This June, Columbia Business School and Barnard College are teaming up to create an Executive Education program aimed at women: "Women in Leadership: Expanding Influence and Leading Change." According to the website, the program is designed to "help elevate the impact of women leaders—enabling them to navigate the business landscape, develop and leverage their talents, and step into roles of greater influence."
This program builds on a conversation that was already prevalent, but has reached a new level of exposure over the past 6 years or so. It could (and has been) argued that this increase in attention is due, in large part, to Sheryl Sandberg. As the COO of Facebook, Sandberg was well positioned to publicly pose a question that no one seemed to be asking: "why do we have so few women leaders?" This question became the basis for her TED talk in 2010, her Barnard commencement speech in 2011, and her bestselling book, Lean In, in 2013. The question sparked a national conversation about women and their roles in the workplace.
To discuss this question (and many others) we sat down with the women running this new Executive Education program: Rochelle Cooper ('84BC, '88TC, '89TC), Rita McGrath ('81BC, '82SIPA), and Elana Weinstein (Barnard Athena Center for Leadership).Read more
What are we talking about when we talk about food? Or, more specifically, food sustainability. When we talk about food, we are really talking about the complex relationship between food, water, environment, technology, policy, and ethics.
Food impacts us on so many levels: from the personal to the global. Individuals, communities, and national governments have to constantly make choices about which food reaches our tables. And, for a variety of reasons—climate change, energy costs, global economic inequality—these choices are becoming more and more complicated. For this reason, entrepreneurs and venture capitalists around the world are turning their attention to this area.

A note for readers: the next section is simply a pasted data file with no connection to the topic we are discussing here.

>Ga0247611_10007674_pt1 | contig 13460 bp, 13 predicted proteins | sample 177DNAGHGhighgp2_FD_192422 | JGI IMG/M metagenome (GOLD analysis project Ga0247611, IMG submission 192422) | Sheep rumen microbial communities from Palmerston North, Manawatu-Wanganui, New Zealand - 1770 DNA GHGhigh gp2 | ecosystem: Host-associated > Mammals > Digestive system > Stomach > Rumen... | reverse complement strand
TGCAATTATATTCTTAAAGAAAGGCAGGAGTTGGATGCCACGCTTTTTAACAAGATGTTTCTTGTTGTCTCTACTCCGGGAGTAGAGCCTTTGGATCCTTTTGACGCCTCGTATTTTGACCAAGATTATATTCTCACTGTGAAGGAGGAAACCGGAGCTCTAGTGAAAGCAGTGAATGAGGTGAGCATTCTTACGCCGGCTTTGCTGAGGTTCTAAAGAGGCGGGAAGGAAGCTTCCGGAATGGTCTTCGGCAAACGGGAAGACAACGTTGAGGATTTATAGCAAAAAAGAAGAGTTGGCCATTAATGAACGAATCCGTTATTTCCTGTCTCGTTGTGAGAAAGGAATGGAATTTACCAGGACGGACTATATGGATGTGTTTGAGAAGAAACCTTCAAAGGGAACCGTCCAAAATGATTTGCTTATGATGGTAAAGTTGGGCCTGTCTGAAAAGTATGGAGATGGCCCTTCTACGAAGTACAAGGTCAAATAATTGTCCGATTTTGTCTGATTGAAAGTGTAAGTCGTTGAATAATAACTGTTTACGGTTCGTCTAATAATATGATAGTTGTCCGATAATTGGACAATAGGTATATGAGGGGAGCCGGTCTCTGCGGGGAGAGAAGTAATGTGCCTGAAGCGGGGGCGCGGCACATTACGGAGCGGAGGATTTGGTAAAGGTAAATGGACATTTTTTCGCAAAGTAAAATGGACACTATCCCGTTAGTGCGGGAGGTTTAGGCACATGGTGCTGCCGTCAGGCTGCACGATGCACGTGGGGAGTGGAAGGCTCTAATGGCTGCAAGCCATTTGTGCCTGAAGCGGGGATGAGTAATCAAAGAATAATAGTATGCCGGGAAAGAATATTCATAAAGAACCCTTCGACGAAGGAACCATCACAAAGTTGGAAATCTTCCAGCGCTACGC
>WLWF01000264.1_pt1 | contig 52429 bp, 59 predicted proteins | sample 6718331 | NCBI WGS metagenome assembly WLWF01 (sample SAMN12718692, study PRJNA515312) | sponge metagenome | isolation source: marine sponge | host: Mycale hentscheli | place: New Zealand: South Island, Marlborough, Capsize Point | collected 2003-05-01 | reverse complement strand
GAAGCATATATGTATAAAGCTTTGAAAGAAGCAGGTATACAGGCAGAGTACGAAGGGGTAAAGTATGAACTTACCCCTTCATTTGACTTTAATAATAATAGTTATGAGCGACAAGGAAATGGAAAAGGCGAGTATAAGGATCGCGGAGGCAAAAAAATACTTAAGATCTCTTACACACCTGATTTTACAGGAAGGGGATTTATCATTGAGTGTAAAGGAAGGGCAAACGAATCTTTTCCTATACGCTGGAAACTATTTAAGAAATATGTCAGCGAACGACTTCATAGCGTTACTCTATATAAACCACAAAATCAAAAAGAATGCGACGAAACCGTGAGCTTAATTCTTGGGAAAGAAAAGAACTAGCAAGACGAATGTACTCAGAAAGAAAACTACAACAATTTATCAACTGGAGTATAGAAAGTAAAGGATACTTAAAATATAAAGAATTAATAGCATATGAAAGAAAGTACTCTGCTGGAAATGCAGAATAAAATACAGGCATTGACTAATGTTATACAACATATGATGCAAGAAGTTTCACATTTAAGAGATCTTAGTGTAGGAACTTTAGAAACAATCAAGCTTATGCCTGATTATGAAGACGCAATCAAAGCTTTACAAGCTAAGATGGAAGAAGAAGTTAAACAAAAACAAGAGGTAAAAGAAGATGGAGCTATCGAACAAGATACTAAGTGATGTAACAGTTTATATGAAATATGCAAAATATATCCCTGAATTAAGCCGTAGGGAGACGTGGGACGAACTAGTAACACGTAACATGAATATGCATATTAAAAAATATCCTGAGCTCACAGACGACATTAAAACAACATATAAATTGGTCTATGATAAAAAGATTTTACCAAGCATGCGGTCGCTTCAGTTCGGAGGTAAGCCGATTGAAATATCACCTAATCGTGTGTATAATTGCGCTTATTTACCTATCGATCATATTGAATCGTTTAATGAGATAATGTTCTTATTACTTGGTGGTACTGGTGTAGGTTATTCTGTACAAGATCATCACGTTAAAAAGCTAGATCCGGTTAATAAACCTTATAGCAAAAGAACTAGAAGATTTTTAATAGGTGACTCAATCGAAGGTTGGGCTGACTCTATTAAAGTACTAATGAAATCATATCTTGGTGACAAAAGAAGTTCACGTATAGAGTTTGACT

To shine a light on this development, Columbia Engineering and Columbia Entrepreneurship brought together a panel of Columbia experts, who are contributing to the global dialogue on food, to discuss available solutions to feed a hungry planet.Read more
By Stacy Morford, Lamont-Doherty Earth Observatory
Attention surfers, divers, snorkelers, and other ocean enthusiasts: Those vibrant coral reefs below you need your help. In many parts of the world, corals are getting sick in the warm water accompanying El Niño, and they’re turning bone white.
It’s called coral bleaching, and in severe cases it can kill them over time. But while scientists know that coral bleaching has been connected to changes in water temperature, many questions remain about the causes and the recovery process.
To track the evolution of coral bleaching and home in on its triggers, a group of surfer-scientists at Columbia University’s Lamont-Doherty Earth Observatory has teamed up with the World Surf League and GoFlow to launch Bleach Patrol, a citizen science project and app. The app and website went live just ahead of spring break, as millions of people headed for the beaches.Read more